Coprophagia is the name given
to the habit of eating stools-either the dog’s own
or another animal’s. Cats’ stools seem particularly tempting to dogs.
Most dogs with coprophagia are well nourished and show no evidence of a
nutrient deficiency that would account for the compulsion to eat stools. These
individuals may have acquired a taste preference for stools beginning in
puppyhood. Other reasons sometimes suggested for stool eating include boredom
and confinement in close quarters, such as a kennel. Scolding the dog for a housetraining accident
may also cause him to want to eat the evidence. Whatever the cause, once
established, the habit is difficult to break.
Dogs are born to work for a living. They’ve worked alongside us for thousands of years, and most are bred for a particular purpose, like hunting, herding livestock or providing protection. Dogs’ wild relatives spend most of their waking hours scavenging and hunting for food, caring for offspring, defending territory and playing with each other. They lead busy, complex lives, interacting socially and solving simple problems necessary for their survival.
The most common job for our companion...
A minority of dogs have a medical reason for coprophagia. Dogs with
malabsorption syndrome,in particular, have a ravenous appetite and eat stools
in an attempt to acquire additional calories. Coprophagia has also been
described in dogs on corticosteroid therapy and those with Cushing’s syndrome,
diabetes mellitus, hyperthyroidism, and intestinal parasites.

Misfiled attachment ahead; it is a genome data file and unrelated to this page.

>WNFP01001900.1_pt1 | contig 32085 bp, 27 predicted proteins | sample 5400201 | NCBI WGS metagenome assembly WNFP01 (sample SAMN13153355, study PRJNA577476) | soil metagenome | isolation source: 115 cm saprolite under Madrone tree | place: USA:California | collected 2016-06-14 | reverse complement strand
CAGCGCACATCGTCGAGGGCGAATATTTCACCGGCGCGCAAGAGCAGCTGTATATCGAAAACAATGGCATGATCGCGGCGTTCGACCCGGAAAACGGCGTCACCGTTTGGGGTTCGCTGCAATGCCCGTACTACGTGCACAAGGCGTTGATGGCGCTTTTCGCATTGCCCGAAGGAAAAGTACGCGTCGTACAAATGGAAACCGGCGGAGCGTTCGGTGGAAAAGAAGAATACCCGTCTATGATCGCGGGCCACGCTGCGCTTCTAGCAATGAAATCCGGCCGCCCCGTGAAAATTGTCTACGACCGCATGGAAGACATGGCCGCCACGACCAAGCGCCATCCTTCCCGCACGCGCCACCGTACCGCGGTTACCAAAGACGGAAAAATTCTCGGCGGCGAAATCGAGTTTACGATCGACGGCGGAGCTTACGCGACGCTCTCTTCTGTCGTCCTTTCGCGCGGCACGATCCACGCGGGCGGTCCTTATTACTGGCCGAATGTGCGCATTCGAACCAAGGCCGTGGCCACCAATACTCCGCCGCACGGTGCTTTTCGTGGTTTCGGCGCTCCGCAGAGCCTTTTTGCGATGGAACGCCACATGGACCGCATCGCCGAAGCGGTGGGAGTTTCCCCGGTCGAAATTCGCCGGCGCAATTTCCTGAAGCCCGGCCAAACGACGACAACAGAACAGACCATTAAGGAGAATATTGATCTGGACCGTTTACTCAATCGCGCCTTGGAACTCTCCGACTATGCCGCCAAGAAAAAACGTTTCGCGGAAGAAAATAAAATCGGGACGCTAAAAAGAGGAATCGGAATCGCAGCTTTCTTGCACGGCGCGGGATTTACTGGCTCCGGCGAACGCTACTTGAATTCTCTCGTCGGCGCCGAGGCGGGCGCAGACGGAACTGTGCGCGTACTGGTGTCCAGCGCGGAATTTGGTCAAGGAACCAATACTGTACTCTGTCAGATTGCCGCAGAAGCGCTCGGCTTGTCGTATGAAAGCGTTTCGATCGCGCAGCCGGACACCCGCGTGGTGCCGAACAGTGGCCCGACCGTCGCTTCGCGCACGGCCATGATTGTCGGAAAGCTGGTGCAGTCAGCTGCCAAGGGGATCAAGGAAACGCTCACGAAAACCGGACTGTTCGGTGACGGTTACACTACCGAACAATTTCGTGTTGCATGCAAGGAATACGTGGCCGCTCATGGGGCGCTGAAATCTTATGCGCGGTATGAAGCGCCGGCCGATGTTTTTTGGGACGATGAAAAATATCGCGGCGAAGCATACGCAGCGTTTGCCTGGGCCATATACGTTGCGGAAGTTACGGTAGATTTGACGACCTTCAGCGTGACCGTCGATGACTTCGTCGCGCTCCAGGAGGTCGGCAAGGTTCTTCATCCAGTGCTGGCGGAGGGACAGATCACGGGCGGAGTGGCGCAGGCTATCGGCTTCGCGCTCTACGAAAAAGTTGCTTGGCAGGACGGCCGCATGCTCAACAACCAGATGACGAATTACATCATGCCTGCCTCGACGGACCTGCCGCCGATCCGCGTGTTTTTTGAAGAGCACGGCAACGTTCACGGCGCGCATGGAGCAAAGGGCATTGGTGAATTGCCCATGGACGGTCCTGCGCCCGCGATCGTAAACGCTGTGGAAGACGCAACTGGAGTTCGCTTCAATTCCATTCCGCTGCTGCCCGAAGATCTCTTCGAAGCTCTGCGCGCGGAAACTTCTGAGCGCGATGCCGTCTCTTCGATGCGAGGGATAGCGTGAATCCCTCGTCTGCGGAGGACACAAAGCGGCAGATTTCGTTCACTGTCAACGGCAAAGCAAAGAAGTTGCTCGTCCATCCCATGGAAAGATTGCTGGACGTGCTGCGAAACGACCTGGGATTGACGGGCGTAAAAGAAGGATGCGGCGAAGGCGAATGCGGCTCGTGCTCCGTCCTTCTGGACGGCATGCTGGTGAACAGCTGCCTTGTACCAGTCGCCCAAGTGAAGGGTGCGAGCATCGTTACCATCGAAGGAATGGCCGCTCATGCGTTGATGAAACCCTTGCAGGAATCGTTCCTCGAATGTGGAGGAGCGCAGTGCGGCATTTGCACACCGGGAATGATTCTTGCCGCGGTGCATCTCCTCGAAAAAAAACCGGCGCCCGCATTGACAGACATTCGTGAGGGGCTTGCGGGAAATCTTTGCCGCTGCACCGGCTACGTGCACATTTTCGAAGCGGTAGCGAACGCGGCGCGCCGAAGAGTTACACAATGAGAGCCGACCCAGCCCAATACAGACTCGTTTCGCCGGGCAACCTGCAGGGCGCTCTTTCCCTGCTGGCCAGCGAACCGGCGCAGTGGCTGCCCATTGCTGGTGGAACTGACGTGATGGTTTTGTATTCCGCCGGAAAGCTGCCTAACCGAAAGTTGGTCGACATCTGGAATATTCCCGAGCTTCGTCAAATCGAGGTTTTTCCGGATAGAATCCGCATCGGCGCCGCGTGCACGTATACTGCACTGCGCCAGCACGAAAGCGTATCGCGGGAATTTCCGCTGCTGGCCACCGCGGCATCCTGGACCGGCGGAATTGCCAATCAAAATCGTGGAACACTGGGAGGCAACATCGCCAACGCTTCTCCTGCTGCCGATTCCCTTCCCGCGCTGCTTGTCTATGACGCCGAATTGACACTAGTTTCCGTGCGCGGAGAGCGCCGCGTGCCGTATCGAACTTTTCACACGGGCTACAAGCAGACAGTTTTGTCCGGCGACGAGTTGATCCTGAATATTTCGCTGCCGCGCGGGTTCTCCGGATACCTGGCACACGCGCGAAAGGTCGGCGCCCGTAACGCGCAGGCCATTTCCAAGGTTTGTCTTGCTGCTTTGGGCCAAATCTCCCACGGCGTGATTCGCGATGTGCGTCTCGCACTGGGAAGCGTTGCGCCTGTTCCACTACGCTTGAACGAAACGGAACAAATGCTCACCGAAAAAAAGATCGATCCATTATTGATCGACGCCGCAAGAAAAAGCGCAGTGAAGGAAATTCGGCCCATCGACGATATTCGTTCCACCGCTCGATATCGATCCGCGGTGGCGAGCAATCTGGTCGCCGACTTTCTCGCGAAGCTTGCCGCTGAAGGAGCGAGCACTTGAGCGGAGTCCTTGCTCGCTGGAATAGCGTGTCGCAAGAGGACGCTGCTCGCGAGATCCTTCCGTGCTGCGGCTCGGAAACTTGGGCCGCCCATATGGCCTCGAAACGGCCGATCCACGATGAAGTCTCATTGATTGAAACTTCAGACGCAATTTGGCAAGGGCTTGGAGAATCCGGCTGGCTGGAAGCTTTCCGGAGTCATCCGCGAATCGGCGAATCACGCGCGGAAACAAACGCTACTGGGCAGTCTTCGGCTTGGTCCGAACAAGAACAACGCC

Stool eating is undesirable, not only for aesthetic reasons but because
ingesting animal feces can bring in intestinal parasites. Dogs who eat large amounts of horse manure
can develop severe vomiting and diarrhea. Dogs who eat the feces of large
animals that were wormed recently may develop toxicity from the worm medication
residue present in the stools.
Treatment: Veterinary examination is warranted to check for parasites and
other medical problems. Management includes removing stools from the
environment as quickly as possible, making cat litter boxes inaccessible to
dogs, and distracting the dog by providing extra exercise and interaction with
pets and humans. Providing suitable chew toys may also help prevent coprophagia
caused by boredom. Sometimes, giving the dog canned food to provide a similar
texture may help.
A number of ingredients have been suggested as additives to the dog’s food
to improve digestion or to render the stools unappetizing. A partial list
includes meat tenderizers, crushed pineapple, Viokase, B-complex vitamins,
sulfur, glutamic acid, monosodium glutamate, sauerkraut, and canned pumpkin.
Forbid is a frequently recommended product made from alfalfa that gives the
stool a disagreeable odor and taste. There are no scientific studies to prove
or disprove the effectiveness of any of these additives, but anecdotal reports
suggest they may be of benefit in some cases.
WebMD Veterinary Reference from "Dog Owner's Home Veterinary Handbook"